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dimarts, 12 de juliol de 2016

El mito de un paraíso llamado Al Andalus

By any objective standards, then, and in spite of its undeniable artistic, literary, and scientific accomplishments, and of modern wishful “let-us-all-get-along” thinking that tries to gloss over evidence to the contrary, Islamic Spain was not a model of multicultural harmony. Andalusia was beset by religious, political, and racial conflicts controlled in the best of times only by the application of tyrannical force. Its achievements are inseparable from its turmoil.

How then can one explain the persistence of the belief that Andalusia was a land of peaceful coexistence? The historian Richard Fletcher has attempted one possible explanation: “[In] the cultural conditions that prevail in the West today the past has to be marketed, and to be successfully marketed it has to be attractively packaged. Medieval Spain in a state of nature lacks wide appeal. Self-indulgent fantasies of wonders for sharpening up its image. But Moorish Spain was not a tolerant and enlightened society even in its most cultivated epoch.”34

Another explanation could be what one might call Spanish self-hatred, the obverse of what once was Spanish self-aggrandizement. Such a view allies itself effortlessly with many non-Spaniards’ hatred of CatholicSpain, in an attitude that sooner or later brings up Las Casas’ condemnation of the Spanish conquest of the Americas—while ignoring the question of why there was not an English, Dutch, or French Las Casas to criticize the English, the French, and the Dutch. As if these nations carried out conquests that left undisturbed the native populations of their colonial lands.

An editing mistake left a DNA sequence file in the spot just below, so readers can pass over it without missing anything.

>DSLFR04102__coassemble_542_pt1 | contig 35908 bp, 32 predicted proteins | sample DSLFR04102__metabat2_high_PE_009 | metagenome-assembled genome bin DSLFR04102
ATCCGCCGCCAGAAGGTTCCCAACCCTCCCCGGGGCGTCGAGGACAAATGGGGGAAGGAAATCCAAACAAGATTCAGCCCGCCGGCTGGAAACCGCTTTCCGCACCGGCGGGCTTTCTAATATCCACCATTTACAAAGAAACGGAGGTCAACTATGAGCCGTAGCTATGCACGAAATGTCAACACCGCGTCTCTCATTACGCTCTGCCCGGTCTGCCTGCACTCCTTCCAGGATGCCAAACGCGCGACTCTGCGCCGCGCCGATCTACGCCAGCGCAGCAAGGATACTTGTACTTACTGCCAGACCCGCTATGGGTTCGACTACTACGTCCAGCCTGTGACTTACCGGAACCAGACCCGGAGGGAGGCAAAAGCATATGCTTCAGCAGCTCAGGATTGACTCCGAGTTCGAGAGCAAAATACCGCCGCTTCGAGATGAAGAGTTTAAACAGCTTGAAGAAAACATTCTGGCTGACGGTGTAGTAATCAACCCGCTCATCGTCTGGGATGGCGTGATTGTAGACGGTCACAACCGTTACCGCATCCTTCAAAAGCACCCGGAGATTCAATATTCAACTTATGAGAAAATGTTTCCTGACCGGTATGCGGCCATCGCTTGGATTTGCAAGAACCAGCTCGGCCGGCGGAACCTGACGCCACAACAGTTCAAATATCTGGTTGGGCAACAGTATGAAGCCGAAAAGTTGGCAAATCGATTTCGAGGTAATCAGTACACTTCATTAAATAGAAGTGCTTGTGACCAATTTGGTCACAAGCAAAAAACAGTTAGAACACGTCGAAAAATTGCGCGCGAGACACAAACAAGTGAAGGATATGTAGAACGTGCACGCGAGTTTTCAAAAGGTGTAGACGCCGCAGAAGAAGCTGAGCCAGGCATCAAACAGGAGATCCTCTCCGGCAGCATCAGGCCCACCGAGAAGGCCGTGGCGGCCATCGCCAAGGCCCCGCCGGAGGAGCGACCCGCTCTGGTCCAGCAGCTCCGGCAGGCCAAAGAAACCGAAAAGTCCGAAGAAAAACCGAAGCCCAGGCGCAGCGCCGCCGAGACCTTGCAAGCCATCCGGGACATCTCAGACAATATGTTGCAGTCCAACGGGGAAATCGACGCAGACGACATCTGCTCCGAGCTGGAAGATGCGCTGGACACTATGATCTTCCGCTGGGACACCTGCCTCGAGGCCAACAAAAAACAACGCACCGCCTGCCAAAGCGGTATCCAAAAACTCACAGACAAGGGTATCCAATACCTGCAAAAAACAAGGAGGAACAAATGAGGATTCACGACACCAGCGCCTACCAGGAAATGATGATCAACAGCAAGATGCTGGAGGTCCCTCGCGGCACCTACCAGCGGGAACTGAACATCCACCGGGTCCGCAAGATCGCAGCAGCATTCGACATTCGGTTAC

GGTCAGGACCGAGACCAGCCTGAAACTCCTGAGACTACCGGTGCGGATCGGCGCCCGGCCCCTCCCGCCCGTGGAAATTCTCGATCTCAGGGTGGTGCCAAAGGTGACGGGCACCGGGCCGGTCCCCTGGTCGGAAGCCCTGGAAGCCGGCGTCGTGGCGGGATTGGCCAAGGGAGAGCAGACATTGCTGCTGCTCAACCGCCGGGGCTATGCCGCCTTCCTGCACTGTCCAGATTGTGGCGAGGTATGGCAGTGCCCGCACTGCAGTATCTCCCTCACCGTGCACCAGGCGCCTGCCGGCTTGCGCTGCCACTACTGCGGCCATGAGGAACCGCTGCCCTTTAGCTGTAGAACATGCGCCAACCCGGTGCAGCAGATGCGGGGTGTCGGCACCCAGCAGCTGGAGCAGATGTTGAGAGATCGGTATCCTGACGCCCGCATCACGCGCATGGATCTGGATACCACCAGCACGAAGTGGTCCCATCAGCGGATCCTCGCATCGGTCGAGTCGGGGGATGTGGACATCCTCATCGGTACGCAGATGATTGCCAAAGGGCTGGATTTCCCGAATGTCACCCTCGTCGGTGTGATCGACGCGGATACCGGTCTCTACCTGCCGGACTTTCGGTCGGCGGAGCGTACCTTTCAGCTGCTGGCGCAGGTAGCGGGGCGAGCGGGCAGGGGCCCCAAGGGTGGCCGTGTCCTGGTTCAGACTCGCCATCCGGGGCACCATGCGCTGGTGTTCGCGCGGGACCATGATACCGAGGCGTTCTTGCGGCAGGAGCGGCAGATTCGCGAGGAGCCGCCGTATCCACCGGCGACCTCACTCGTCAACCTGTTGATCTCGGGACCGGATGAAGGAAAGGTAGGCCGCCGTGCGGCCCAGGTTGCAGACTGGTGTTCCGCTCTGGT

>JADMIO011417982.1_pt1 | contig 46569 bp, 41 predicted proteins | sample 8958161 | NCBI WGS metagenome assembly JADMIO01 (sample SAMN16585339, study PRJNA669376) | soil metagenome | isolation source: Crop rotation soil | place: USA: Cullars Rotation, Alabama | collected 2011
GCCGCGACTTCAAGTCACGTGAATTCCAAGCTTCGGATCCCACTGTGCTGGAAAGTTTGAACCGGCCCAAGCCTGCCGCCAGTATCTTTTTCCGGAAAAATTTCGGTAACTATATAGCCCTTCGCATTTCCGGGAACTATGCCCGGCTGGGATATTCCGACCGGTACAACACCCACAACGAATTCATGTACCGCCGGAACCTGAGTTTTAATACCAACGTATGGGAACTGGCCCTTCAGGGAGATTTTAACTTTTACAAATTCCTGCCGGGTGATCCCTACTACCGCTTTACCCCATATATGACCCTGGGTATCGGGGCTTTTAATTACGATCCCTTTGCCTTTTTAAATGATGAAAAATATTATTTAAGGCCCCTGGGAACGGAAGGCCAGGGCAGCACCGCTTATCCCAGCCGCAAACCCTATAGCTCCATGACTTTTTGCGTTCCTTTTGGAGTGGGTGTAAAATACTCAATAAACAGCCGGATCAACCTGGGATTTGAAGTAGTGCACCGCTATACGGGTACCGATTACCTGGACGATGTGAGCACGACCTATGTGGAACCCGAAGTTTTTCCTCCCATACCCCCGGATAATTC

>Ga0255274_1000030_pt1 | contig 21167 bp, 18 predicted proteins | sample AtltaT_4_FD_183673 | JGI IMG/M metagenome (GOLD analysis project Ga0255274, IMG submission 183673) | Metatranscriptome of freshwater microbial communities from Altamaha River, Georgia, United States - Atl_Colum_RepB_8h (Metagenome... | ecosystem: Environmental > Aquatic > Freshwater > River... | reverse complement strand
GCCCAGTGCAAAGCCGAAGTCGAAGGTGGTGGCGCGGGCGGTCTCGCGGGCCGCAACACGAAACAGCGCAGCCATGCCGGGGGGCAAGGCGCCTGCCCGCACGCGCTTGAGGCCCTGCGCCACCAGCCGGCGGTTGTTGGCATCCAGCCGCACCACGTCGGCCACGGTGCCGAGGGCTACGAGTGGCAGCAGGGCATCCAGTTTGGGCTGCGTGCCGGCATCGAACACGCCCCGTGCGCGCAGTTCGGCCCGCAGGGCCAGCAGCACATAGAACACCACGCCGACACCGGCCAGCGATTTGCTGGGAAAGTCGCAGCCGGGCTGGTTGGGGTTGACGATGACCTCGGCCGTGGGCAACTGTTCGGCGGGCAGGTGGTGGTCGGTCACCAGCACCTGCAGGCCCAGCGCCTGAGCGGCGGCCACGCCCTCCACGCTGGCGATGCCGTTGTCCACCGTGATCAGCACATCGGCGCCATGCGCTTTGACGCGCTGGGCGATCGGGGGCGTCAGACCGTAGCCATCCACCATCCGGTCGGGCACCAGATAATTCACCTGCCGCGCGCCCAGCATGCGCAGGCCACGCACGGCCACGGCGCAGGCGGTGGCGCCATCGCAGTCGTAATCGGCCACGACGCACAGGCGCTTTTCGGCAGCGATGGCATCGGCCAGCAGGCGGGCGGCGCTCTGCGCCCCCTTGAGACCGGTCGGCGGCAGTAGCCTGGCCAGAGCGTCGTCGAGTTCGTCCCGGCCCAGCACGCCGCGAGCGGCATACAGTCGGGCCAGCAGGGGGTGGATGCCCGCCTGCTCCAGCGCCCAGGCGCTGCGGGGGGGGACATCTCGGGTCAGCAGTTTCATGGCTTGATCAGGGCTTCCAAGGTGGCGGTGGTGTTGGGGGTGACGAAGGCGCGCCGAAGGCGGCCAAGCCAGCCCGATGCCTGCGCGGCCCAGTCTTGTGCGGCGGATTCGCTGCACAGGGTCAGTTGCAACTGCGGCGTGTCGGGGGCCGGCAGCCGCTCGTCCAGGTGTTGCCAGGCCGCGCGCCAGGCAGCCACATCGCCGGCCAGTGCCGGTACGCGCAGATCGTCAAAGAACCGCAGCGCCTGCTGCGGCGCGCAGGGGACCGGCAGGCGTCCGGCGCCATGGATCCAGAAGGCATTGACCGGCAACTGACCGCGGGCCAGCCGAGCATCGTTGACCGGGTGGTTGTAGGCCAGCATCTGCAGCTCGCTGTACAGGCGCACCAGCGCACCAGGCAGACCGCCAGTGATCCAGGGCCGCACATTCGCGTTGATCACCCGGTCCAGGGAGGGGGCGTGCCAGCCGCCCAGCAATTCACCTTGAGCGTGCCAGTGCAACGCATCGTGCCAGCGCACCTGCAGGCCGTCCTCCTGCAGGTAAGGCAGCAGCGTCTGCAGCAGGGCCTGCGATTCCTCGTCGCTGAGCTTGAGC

A more convincing explanation may be that extolling al-Andalus offers the double advantage of surreptitiously favoring multiculturalism and deprecating Christianity, which is one of the foundations of Western civilization. This mechanism is not unlike that in the mind of those who dislike Western culture intensely, but who with the fall of Communism find themselves without any clear alternative and so grab Islam as a castaway grabs anything that floats. So anyone who dislikes Western culture or Christianity—for any reason, be it religious, political, or cultural—goes on happily pointing out, regardless of the facts, how bad Catholic Spain was when compared to the Muslim paradise. | Darío Fernández-Morera
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